Transparency International

This Anti-Corruption Helpdesk brief was produced in response to a query from one of Transparency International’s national chapters. The Anti-Corruption Helpdesk is operated by Transparency International and funded by the European Union


What are the current best practices and key challenges of operating internal and external whistleblowing systems, in particular, for multinational companies operating in countries with high levels of corruption and related risks? Do Transparency International chapters or other non-profit organisations provide external whistleblowing solutions, and what are the associated challenges?


1.Introduction: Why blowing the whistle matters?

2. Elements and challenges of good whistleblowing systems

3. Operating external whistleblowing systems: challenges and examples

4. References


Several international conventions as well as national laws regulate the protection of whistleblowers both in the public sector and increasingly in the private sector. In fact, whistleblowing systems are an important element of corporate governance. Many companies, both in developed and emerging economies, have adopted whistleblower systems, including hotlines and similar reporting tools. The main challenges in countries with high corruption risks however, relate to implementation in the local context, including ensuring that the system is accessible to all employees and suppliers as well as that reports are dealt with confidentially and effectively.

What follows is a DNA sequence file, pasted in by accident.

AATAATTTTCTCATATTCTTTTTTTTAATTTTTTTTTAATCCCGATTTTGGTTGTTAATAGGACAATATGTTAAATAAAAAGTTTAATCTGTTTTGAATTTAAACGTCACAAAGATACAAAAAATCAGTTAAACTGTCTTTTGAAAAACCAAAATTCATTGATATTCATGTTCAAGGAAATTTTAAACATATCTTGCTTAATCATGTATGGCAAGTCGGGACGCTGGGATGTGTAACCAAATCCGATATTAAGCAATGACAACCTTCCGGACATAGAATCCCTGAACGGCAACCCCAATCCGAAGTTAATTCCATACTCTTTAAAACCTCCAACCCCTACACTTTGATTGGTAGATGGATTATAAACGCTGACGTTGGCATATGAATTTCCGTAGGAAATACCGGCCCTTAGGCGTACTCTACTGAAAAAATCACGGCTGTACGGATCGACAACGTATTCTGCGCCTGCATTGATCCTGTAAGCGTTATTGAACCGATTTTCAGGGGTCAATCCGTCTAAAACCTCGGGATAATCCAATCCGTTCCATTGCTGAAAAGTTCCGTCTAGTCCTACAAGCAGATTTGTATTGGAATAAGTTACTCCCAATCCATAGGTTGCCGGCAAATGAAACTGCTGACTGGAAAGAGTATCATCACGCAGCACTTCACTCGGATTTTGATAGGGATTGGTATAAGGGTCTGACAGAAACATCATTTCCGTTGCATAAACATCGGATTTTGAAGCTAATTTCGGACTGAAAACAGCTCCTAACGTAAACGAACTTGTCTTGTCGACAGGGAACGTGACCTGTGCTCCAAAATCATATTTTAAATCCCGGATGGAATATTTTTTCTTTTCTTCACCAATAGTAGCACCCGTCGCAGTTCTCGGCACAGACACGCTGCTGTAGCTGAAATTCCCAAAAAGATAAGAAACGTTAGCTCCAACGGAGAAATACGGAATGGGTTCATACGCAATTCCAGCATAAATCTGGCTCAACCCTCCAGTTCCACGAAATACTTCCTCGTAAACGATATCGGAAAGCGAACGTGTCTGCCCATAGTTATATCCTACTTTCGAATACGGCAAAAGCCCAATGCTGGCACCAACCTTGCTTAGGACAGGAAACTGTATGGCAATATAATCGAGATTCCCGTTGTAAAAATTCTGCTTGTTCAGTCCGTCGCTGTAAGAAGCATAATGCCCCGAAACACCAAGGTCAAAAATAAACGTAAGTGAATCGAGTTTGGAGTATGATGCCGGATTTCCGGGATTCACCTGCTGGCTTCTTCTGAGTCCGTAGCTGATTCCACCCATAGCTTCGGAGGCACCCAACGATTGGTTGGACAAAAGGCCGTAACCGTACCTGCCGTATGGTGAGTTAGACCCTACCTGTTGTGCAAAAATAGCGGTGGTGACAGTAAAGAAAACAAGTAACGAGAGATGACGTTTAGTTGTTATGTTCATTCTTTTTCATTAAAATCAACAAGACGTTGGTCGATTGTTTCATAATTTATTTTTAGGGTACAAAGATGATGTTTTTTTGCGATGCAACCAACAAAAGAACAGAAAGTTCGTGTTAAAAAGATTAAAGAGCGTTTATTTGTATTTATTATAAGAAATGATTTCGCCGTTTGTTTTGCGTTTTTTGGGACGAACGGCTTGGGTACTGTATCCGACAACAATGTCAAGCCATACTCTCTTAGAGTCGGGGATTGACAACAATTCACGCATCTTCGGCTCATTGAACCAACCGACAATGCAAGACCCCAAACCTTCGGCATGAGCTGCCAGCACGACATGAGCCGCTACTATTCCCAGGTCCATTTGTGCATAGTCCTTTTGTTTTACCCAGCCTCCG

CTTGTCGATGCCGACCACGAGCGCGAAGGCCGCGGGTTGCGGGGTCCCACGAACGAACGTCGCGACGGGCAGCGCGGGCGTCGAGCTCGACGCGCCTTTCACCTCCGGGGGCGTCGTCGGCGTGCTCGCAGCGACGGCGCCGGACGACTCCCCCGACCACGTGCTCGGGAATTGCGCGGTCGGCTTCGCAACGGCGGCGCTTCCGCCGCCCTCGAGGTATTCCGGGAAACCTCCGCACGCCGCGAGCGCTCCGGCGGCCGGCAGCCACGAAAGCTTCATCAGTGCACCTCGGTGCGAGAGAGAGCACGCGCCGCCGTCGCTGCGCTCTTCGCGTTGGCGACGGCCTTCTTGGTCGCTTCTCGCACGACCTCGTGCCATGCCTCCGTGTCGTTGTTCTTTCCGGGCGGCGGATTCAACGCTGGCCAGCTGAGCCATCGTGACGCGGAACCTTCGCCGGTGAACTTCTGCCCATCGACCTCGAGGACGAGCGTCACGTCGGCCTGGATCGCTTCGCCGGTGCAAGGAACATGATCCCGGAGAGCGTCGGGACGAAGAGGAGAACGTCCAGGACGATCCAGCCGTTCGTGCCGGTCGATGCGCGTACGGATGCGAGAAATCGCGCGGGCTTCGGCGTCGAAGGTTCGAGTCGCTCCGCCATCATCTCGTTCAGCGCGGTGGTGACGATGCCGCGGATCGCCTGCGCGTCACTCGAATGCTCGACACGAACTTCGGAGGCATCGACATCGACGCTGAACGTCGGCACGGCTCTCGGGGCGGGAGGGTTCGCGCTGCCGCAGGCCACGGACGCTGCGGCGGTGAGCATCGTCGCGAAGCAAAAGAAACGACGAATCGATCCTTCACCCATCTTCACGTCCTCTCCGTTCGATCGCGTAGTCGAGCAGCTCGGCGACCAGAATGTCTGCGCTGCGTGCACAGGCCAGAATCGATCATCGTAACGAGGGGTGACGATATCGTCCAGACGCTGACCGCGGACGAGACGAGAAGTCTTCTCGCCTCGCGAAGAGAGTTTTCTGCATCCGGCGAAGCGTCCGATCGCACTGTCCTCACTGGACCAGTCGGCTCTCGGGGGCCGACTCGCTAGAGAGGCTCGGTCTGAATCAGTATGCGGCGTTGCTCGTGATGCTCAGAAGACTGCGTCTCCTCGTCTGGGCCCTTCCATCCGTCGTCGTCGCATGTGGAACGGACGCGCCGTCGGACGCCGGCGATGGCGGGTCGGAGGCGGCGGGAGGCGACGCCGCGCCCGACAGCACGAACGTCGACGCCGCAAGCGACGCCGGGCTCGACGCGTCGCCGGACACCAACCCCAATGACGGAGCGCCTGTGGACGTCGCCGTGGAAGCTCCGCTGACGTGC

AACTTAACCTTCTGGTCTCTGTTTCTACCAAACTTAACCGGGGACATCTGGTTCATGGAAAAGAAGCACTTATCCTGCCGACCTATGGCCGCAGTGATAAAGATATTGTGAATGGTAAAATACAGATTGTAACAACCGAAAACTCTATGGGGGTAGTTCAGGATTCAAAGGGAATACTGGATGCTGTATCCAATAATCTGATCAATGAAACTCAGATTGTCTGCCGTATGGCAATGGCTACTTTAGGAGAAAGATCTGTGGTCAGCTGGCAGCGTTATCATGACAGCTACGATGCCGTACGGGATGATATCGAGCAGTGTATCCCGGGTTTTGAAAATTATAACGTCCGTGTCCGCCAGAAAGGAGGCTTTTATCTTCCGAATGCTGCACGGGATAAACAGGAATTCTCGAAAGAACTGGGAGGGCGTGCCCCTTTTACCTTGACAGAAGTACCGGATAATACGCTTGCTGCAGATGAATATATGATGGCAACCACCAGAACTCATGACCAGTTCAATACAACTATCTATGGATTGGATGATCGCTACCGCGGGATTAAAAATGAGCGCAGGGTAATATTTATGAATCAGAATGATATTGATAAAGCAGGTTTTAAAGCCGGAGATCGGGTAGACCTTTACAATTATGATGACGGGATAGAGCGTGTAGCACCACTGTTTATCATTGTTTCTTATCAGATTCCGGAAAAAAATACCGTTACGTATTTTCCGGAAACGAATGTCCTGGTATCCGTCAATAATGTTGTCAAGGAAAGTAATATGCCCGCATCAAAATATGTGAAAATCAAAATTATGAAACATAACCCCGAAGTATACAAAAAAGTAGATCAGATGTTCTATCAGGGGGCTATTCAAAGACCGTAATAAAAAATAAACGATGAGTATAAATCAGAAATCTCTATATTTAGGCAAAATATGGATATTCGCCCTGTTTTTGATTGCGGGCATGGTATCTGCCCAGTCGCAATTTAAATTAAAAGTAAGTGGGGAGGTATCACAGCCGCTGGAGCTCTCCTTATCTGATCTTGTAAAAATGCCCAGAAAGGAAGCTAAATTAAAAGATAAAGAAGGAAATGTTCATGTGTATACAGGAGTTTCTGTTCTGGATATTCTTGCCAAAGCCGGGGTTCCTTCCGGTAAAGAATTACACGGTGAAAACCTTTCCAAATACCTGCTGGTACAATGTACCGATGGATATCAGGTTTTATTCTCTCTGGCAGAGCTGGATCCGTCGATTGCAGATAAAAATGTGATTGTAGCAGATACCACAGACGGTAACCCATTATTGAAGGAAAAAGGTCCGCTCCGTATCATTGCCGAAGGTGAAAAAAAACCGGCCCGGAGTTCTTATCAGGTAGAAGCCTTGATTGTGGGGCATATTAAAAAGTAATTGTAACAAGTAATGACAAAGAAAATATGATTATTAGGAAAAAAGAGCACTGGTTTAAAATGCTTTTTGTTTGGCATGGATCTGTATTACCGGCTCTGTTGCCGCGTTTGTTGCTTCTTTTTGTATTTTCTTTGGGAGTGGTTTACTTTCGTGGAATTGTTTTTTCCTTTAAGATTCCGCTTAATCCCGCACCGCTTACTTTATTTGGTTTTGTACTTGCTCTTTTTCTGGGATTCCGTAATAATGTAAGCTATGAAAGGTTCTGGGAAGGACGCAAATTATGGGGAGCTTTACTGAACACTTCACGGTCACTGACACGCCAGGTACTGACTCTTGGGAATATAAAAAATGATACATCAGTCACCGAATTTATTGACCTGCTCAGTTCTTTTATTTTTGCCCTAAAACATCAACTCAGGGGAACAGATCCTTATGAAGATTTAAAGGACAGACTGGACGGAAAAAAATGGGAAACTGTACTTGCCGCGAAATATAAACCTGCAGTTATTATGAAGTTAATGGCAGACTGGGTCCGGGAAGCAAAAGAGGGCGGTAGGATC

Some multinational companies have opted for hiring professional service firms and specialised companies that provide ready-made solutions with a global reach. Non-governmental and non-profit organisations have also increasingly played a role in providing a wide-range of whistleblower services, including, for example, TI Mauritius or Transparency International’s Advocacy and Legal Advice Centres (ALACs), adding credibility and local expertise. The main challenges in operating external systems seem to relate to the country’s legal environment and privacy laws. Some countries restrict the type of information that can be accepted, processed and stored by external providers, which could hamper the effective implementation of the whistleblowing programme.


Maíra Martini, [email protected]


Marie Chêne, Transparency International, [email protected]




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